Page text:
In order to explore the adultification of tween girls in Singapore through the way they dress, I begin this article by taking stock of the arguments in the discourse of sexualization. In further elucidating the cultural specificities of girlhood, I point out how tween girls’ fashioning of themselves after adults in Singapore presents some challenges to the ways that the adultification of tween girls’ dressing has been commonly theorized. I show that although the adultification of tween girls’ dressing forms a large part of the debate in the discourse of sexualization, tween girls’ fashioning of themselves after adults should not be assumed to be an exclusive outcome and process of improper and premature sexualization in culturally-specific contexts like Singapore. This article, therefore, explores a different way of thinking about tween girls who are dressing up in more adult-like ways, and suggests the need to be careful about extrapolating from arguments made in the (Western) discourse of sexualisation about this phenomenon.
An Inquiry into the Adultification of Tween Girls’ Dressing in Singapore
Comics and Transnational Exchanges
The title of our journal implies there is such a thing as European comic art, even if in practice it is intended to indicate we focus on work produced (outside the United States) in European languages, leaving the fields of South East Asian and US comics to other publications in the discipline. However, European comics clearly have not developed in isolation from other comics traditions: from the earliest days, they have both impacted and absorbed influences from elsewhere: to cite an obvious example, Rudolph Dirks’s Katzenjammer Kids was modelled on Wilhelm Busch’s Max und Moritz, and both have served as templates for generations of mischievous children from Alain Saint-Ogan’s Zig et Puce, through Dennis the Menace, in both US and UK incarnations.
Beyond Orientalism; Texting the Victorian East
Julia Kuehn and Tamara S. Wagner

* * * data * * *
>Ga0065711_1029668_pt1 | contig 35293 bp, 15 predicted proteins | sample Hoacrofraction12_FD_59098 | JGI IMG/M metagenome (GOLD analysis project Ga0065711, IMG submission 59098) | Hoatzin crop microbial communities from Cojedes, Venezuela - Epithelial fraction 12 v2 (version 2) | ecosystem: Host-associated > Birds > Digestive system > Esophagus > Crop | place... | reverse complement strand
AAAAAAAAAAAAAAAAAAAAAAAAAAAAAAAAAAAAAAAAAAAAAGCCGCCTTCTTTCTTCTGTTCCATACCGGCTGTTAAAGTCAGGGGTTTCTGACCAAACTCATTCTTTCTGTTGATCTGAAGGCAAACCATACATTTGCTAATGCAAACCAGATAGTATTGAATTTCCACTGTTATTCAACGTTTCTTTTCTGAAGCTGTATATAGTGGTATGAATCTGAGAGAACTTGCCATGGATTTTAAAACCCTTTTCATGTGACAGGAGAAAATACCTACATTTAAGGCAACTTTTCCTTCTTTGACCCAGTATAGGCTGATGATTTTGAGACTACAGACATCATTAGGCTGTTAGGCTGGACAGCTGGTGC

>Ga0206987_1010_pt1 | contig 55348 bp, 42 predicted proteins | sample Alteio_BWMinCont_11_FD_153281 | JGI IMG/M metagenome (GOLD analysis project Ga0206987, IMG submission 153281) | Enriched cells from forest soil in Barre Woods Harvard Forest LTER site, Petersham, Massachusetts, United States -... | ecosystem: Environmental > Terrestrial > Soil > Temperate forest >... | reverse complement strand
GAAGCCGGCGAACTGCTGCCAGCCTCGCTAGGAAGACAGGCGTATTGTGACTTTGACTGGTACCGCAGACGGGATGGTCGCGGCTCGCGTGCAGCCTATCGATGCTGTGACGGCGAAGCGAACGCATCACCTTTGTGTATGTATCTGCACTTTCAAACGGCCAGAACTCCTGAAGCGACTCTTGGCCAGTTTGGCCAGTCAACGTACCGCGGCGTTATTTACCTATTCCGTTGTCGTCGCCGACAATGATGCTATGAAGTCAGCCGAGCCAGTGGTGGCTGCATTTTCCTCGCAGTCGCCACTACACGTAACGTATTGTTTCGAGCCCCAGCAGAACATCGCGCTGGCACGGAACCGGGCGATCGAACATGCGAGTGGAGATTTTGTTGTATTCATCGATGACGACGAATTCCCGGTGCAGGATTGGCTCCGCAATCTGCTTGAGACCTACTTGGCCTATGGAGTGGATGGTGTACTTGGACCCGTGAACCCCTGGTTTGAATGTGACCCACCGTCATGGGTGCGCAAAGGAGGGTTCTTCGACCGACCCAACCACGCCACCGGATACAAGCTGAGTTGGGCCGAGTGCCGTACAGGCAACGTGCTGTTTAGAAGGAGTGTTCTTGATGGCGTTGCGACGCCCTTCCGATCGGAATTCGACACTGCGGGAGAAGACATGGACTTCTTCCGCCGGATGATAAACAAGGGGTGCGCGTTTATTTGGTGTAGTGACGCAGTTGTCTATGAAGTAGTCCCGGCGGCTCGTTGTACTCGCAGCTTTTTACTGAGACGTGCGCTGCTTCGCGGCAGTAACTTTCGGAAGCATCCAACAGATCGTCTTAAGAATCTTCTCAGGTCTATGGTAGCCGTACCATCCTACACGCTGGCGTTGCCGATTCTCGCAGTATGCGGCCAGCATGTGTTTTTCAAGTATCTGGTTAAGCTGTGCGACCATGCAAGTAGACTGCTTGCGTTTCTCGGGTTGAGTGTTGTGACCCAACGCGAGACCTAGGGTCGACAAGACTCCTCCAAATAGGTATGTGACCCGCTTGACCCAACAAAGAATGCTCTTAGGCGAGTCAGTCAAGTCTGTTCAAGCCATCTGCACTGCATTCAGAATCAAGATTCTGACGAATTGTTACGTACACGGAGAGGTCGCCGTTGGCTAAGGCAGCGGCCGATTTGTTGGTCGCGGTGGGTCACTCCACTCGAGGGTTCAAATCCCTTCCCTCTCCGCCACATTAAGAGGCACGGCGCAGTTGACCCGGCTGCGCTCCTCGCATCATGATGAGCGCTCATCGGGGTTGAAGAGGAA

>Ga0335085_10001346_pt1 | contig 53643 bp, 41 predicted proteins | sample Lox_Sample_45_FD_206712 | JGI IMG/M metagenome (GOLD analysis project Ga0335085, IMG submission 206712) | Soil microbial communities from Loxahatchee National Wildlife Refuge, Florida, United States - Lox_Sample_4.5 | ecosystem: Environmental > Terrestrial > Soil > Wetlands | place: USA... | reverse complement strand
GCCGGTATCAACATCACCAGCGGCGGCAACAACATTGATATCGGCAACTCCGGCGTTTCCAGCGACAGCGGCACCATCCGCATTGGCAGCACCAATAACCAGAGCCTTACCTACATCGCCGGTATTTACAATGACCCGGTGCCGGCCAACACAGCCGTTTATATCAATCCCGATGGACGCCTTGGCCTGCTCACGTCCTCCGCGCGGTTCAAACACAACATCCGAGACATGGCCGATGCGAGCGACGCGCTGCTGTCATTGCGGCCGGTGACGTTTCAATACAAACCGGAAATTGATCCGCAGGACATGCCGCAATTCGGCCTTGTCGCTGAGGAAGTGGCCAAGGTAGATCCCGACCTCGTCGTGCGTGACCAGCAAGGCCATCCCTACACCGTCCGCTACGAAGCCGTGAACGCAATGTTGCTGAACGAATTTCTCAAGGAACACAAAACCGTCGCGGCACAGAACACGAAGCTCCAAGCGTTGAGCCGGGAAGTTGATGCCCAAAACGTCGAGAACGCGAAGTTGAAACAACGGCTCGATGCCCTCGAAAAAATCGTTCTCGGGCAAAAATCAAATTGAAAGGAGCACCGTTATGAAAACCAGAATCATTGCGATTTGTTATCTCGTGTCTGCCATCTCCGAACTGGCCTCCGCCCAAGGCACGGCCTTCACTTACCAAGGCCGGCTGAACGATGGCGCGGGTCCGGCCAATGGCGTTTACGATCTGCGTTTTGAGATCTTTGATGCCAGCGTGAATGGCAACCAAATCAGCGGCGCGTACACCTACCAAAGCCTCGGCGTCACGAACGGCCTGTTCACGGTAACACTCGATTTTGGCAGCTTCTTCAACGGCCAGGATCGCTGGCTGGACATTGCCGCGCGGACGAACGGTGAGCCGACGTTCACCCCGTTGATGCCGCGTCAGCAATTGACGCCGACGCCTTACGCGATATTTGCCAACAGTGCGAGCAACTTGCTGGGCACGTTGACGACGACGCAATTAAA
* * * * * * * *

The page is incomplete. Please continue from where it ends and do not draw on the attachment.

Thirty years after its publication in 1978, a reconsideration of Edward Said’s Orientalism invites a shift from contextual and colonial discourse analysis towards a renewed attention to ambiguities of form and structure. The central point of interest of this special issue, ‘Re-Imagining the Victorian Orient’, hinges upon close readings of canonical and noncanonical texts, side by side, in order to highlight the complexities of Victorian literary culture that earlier readings often threatened to deny. The analyses comprise discussions of travel writing as well as of fiction from the 1830s up to the 1920s, covering what is commonly considered the height of imperialism. What brings the essays in this special issue together is the project of opening up the question of the Victorian Orient as a concept and a literary topos, based upon, but also beyond the critical tenets of Orientalism. While this project is rooted in literary history and the history of representation, its main emphasis firmly rests on a ‘texting’ of the Victorian East: an emphasis on genre, aesthetics, and structural metaphors. This collection is held together by the places it foregrounds as much as by this critical redirection towards textual analysis. Divided into two parts, it reads women’s travelogues covering the Middle East, South, and South East Asia, comparing and contrasting them with the ‘notorious’ colonial novels of Dickens, Conrad, Kipling, and Forster.